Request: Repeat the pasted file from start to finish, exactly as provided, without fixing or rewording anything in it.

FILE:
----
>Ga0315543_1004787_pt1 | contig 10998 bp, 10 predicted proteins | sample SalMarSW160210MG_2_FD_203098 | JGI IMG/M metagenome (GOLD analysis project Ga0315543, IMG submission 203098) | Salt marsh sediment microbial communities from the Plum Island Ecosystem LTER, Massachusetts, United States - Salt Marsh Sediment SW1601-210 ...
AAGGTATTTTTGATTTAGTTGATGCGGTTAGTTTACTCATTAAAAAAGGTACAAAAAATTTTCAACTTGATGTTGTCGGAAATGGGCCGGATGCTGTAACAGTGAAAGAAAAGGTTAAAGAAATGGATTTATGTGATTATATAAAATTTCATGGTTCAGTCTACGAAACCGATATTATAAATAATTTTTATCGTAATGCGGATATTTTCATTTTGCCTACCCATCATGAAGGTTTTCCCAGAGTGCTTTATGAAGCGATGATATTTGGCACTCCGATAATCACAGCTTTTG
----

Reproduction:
>Ga0315543_1004787_pt1 | contig 10998 bp, 10 predicted proteins | sample SalMarSW160210MG_2_FD_203098 | JGI IMG/M metagenome (GOLD analysis project Ga0315543, IMG submission 203098) | Salt marsh sediment microbial communities from the Plum Island Ecosystem LTER, Massachusetts, United States - Salt Marsh Sediment SW1601-210 ...
AAGGTATTTTTGATTTAGTTGATGCGGTTAGTTTACTCATTAAAAAAGGTACAAAAAATTTTCAACTTGATGTTGTCGGAAATGGGCCGGATGCTGTAACAGTGAAAGAAAAGGTTAAAGAAATGGATTTATGTGATTATATAAAATTTCATGGTTCAGTCTACGAAACCGATATTATAAATAATTTTTATCGTAATGCGGATATTTTCATTTTGCCTACCCATCATGAAGGTTTTCCCAGAGTGCTTTATGAAGCGATGATATTTGGCACTCCGATAATCACAGCTTTTG